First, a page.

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“The last time my brother and I went to Iran was in 1977. I was three and he was seven. Soon after that, Iran and the U.S. broke off all ties, and it became impossible for us to go back.” —Marjan Tehrani
For filmmaker Marjan Tehrani and her brother Alex, growing up Iranian American meant that political tensions often impacted their personal lives. Iran and the U.S. broke off their political relationship more than 25 years ago, but still engage in a public war of words and threats. With travel to Iran nearly impossible for many years, Alex and Marjan were stuck interpreting the mostly negative images of Iran in the American media, a conflict that shaped their identities.
When the Tehranis are finally granted their Iranian passports, Alex, a photographer, and his American bride, Heather, an art gallery administrator, decide to make a trip from New York City to Iran to have a Persian wedding—just as Alex’s own Iranian father and American mother did in 1968, when Iran and the U.S. were still allies. But traveling to Iran is complicated. As the couple prepares to leave, they must face the mixed reactions of their parents and friends, reports of war in the Middle East, bureaucratic headaches and their own nerves. In ARUSI PERSIAN WEDDING, Marjan accompanies Alex and Heather and documents their journey on film.
“I think that maybe my role is to prove to my family, who have a bit more traditional viewpoint, that you can’t judge a book by its cover, you have to see the whole picture.” —Heather Tehrani
Heather has to overcome the objections of her father, whose feelings are colored not only by religious beliefs but also by political views. A meeting of the two families becomes tense when Alex’s Iranian stepmother asks about American Iranian relations and Heather’s father voices his support of President Bush’s Middle East policies. ARUSI PERSIAN WEDDING intersperses scenes of Alex and Heather’s travel preparations with documentary footage of historical events in Iran during the latter half of the 20th century, from the expulsion of the British by Prime Minister Mossadegh in 1951 through Ayattolah Khomeini’s rise to power in 1979. This dramatic archival footage reveals how acutely history can affect not only political relationships, but personal relationships as well.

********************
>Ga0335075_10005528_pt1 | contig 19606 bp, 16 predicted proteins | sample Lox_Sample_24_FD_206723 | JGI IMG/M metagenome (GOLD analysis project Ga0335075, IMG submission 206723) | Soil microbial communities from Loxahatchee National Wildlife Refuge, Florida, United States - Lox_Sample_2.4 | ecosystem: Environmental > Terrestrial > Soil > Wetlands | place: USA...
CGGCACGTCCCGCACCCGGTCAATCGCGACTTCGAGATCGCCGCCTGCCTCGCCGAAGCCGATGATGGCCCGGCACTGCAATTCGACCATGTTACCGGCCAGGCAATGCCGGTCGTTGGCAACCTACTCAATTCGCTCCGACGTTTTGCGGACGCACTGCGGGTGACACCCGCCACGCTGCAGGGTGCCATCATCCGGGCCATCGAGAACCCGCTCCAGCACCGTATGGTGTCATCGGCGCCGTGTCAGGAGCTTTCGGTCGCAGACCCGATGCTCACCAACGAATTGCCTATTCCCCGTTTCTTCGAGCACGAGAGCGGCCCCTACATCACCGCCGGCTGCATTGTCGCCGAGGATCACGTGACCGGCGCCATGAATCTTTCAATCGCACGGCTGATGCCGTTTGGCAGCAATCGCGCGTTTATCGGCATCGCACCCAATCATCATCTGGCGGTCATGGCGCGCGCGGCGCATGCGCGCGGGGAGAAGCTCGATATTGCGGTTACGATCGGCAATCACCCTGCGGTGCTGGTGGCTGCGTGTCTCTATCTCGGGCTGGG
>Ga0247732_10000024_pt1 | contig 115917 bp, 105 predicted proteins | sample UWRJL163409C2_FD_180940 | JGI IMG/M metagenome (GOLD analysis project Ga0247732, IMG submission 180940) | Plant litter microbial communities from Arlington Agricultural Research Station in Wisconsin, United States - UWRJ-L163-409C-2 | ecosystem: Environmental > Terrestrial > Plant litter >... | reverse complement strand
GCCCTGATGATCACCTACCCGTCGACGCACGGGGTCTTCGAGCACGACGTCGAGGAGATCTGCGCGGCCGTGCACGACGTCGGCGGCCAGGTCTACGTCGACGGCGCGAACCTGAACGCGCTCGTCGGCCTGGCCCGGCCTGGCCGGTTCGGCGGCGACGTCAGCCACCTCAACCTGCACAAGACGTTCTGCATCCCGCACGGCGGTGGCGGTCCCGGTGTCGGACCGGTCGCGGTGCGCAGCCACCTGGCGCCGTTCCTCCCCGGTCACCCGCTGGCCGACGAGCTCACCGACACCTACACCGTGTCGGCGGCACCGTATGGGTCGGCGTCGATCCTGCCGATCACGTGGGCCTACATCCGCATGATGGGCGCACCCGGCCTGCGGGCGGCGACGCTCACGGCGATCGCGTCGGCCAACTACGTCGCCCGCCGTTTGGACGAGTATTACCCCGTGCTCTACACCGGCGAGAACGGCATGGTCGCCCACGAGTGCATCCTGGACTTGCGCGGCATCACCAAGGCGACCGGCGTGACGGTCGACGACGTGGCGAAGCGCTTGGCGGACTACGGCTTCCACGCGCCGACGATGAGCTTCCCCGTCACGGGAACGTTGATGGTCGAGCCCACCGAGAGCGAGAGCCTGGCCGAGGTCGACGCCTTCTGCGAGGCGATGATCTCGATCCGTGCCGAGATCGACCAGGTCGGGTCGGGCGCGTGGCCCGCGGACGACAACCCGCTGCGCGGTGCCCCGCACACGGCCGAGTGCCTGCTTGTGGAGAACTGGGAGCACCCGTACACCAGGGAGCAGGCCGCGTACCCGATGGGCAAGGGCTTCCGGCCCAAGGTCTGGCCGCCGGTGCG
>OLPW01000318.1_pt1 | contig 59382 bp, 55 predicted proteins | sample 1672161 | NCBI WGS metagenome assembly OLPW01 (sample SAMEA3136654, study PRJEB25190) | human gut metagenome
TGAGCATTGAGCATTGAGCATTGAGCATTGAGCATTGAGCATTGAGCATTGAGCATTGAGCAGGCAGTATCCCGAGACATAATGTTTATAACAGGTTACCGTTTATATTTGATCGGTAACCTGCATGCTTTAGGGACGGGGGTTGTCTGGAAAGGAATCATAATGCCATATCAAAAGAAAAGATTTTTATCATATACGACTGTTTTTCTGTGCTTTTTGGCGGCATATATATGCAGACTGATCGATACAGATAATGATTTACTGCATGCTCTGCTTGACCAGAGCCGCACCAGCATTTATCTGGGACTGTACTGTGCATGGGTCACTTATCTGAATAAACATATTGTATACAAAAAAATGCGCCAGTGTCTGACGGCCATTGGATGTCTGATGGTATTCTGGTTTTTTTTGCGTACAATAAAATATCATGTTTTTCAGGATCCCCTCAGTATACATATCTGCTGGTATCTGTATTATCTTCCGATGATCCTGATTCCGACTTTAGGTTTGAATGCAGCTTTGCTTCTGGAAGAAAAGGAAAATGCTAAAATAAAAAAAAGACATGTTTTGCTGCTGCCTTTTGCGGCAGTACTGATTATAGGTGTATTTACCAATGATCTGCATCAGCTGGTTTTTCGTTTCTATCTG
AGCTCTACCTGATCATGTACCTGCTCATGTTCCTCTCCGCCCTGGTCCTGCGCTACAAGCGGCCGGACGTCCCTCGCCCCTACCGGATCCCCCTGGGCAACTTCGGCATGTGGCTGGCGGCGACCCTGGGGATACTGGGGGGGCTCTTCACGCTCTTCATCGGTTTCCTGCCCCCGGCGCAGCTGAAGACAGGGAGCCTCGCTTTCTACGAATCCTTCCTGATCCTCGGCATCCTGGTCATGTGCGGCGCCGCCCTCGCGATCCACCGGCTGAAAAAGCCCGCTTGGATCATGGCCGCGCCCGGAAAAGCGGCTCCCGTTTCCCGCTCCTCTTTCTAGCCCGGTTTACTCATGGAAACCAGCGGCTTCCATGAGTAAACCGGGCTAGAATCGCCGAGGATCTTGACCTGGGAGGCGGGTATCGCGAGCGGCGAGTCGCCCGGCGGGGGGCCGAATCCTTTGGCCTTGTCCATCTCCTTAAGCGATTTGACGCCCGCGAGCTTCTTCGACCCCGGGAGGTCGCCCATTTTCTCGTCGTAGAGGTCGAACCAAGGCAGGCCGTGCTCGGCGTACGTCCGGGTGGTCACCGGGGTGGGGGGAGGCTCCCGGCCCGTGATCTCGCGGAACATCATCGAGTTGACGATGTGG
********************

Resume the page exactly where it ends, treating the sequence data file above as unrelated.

In Tehran, Alex and Heather receive a warm and enthusiastic reception from Alex’s extended family. As the wedding day approaches, the women of the family take charge of preparing Heather for the event, a far more elaborate affair than she expected. The couple also sets out to explore more of the country en route to the wedding site, traveling through lush and desert landscapes, exploring a traditional village and an historic city and connecting with people of all ages and viewpoints. As they explore Iran on their own terms, their experiences illuminate the humor, passion and diversity of a rich culture in transition.
From filmmaker Marjan Tehrani, January 2009
Alex and Heather now have two beautiful daughters, Tallulah and Sasha. Alex is still working as a professional photographer who shoots in the States and internationally. They have been traveling this last year, taking their two daughters to countries around the world to give them the opportunity to experience other places and perspectives. They are currently living in Guatemala.
Reza, our father, continues to travel back and forth to Iran. He deeply loves his country and will continue to split his time between Iran and the States for the rest of his life. His wife Parvin, who had not traveled to Iran for many years since leaving as a young adult, now travels back and forth with my father occasionally.
My father is now planning a Persian wedding for my American husband and me and it is our hope to all travel to Iran as a big family in the near future.
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